Report: Trump preparing to pardon SEAL accused of war crimes

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NEW YORK -- President Donald Trump has requested paperwork allowing him to move forward quickly with pardons for accused US war criminals, The New York Times reported Saturday.

The Times said those who could potentially receive clemency include Edward Gallagher, a Navy SEAL who is facing trial for shooting unarmed civilians and murdering a wounded person. Gallagher's family has rallied supporters in San Diego while he awaits trial at Marine Corps Air Station Miramar.

The pardons could come "on or around Memorial Day," two US officials told the Times.

One military official told the Times that the White House made its request to the Justice Department on Friday, and that while pardon files typically take months to assemble, the Justice Department had stressed the files needed to be completed before the coming Memorial Day weekend.

Trump previously expressed sympathy for Eddie Gallagher, the Navy SEAL in question, in a March tweet saying he would be moved to "less restrictive confinement" ahead of his trial.

"In honor of his past service to our Country, Navy Seal #EddieGallagher will soon be moved to less restrictive confinement while he awaits his day in court. Process should move quickly! @foxandfriends @RepRalphNorman," Trump tweeted.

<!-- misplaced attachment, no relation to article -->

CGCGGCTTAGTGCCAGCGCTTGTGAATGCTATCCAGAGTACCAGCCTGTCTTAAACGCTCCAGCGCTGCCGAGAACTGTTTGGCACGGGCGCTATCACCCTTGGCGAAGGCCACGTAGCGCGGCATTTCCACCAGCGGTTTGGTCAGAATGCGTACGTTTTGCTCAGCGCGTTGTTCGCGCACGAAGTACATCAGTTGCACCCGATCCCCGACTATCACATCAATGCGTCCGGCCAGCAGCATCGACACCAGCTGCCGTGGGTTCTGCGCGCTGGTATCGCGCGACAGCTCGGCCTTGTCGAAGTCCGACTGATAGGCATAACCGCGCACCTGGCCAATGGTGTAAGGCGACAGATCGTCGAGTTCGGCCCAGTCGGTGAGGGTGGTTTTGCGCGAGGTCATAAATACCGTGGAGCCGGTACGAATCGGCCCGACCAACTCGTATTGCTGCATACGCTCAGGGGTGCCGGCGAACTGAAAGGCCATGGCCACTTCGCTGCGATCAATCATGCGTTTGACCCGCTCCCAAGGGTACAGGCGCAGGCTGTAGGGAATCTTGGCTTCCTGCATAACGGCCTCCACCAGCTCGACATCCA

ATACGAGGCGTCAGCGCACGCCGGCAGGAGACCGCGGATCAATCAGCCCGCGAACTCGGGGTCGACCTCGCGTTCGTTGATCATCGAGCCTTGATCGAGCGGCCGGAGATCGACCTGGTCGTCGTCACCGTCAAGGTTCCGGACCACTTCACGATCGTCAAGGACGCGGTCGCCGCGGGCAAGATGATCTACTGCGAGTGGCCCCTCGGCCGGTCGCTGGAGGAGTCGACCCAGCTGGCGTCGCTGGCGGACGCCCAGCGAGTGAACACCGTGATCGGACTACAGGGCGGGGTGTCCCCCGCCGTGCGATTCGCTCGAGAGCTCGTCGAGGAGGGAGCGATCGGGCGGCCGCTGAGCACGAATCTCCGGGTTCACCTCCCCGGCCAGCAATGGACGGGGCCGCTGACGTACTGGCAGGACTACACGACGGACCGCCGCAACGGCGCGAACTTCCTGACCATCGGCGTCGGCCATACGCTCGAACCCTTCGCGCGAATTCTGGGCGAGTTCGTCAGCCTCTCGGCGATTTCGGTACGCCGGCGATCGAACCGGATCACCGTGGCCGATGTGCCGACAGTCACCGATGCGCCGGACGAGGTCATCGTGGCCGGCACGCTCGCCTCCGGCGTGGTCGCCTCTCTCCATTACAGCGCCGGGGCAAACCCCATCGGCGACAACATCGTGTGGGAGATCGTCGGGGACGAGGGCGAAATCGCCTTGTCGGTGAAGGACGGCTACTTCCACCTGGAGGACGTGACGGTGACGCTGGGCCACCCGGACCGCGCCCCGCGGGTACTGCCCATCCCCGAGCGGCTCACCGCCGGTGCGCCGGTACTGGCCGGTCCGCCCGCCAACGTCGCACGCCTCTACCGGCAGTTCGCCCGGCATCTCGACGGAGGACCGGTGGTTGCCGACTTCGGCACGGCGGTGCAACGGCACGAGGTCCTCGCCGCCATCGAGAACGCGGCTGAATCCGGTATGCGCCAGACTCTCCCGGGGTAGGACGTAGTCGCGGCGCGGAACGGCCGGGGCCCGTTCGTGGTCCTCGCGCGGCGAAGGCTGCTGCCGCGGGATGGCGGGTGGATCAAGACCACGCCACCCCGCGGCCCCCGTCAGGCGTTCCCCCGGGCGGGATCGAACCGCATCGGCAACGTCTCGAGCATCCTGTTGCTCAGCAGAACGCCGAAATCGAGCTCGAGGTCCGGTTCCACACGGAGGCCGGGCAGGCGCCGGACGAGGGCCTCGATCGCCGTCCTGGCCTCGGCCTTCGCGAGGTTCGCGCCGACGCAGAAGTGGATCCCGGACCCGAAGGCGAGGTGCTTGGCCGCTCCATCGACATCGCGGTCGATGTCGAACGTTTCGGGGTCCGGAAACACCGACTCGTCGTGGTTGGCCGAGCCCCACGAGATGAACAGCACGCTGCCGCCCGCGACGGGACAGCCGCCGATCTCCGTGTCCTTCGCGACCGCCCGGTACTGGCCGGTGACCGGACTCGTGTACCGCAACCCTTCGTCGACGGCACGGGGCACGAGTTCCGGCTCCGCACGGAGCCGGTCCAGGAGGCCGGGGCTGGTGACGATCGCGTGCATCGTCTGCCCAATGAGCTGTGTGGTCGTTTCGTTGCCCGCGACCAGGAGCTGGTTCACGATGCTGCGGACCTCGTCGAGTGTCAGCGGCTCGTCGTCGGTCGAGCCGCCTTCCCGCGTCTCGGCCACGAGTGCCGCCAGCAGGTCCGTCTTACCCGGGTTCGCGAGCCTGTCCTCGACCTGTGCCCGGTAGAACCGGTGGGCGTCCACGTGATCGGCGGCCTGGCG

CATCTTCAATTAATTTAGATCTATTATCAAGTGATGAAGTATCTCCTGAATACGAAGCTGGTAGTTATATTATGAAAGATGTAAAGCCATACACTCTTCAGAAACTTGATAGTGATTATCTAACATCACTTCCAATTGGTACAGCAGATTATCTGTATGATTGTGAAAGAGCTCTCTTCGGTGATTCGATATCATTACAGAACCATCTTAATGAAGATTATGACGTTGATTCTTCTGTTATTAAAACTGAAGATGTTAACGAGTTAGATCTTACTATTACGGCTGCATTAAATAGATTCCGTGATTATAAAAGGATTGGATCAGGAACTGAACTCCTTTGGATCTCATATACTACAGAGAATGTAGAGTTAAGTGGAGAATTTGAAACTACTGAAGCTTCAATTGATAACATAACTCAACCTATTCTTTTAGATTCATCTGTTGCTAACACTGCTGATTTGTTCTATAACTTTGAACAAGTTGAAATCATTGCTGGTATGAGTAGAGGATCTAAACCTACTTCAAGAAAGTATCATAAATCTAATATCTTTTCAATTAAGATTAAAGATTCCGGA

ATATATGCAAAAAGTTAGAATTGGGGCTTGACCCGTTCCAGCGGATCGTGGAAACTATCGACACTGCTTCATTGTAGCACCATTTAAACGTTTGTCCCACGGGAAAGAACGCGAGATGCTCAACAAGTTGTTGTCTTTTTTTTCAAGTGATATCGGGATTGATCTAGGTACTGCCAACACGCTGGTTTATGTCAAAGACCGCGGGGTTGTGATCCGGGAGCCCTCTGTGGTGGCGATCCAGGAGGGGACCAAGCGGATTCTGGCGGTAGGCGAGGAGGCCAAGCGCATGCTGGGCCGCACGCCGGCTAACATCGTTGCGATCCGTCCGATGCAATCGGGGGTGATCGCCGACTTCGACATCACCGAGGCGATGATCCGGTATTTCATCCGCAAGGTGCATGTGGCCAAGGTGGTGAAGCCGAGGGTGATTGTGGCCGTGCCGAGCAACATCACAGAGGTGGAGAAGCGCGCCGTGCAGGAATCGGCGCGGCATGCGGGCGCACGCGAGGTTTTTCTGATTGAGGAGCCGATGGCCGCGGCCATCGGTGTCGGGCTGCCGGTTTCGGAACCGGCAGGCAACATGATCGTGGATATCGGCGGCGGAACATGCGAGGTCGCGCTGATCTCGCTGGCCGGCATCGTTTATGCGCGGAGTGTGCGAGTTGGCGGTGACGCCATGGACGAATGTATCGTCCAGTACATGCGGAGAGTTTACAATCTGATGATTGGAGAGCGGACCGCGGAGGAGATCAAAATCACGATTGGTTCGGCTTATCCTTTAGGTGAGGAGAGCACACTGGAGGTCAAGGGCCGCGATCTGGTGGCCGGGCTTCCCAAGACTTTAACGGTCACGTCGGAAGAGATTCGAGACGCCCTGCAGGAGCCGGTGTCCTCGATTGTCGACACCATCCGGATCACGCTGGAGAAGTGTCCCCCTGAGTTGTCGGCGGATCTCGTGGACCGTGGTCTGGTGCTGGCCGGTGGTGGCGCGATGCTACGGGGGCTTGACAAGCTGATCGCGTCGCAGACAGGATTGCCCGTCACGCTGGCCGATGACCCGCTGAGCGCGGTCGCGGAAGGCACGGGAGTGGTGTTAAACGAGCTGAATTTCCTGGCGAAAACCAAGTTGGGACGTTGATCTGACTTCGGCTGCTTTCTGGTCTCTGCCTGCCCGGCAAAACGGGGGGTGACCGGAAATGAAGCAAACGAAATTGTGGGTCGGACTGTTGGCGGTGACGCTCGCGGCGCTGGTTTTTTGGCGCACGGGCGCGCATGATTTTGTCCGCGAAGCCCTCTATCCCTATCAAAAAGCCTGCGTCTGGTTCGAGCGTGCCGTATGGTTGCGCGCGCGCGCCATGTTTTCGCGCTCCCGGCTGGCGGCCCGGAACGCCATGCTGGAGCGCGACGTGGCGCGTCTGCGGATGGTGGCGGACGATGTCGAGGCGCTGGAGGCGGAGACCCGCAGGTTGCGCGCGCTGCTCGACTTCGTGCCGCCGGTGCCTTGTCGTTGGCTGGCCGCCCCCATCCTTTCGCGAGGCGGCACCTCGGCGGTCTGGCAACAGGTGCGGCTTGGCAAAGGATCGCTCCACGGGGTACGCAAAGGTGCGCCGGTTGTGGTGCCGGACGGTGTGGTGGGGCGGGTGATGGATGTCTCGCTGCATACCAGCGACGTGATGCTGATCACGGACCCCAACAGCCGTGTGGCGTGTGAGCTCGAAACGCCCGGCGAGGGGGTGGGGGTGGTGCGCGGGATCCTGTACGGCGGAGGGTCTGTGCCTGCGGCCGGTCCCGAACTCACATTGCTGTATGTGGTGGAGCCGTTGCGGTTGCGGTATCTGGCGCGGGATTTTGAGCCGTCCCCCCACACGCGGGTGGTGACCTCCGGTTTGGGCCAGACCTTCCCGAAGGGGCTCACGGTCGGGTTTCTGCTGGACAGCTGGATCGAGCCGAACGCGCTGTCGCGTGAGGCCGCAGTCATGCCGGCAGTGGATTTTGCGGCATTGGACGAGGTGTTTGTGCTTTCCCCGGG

Gallagher was charged last year for the various violent incidents in Iraq during 2017.

FOX 5 spoke with Gallagher's attorney, Tim Parlatore, on the possibility of a pardon.

"The opportunity to end this nightmare is exciting to Edward, but it's not something that we can count on. We have to continue to fight this case until told otherwise," Parlatore said.

Earlier this month, Trump pardoned Michael Behenna, a former Army soldier who was sentenced to 25 years in prison for killing a detainee he drove into the Iraqi desert and shot twice. In April, the Trump administration revoked the visa for the chief prosecutor on the International Criminal Court, and a spokesperson said at the time that the US would take necessary steps "to protect our people from unjust investigation."

The ICC, which the US is not a member of, sought authorization previously to open an investigation into crimes committed by US troops in Afghanistan.

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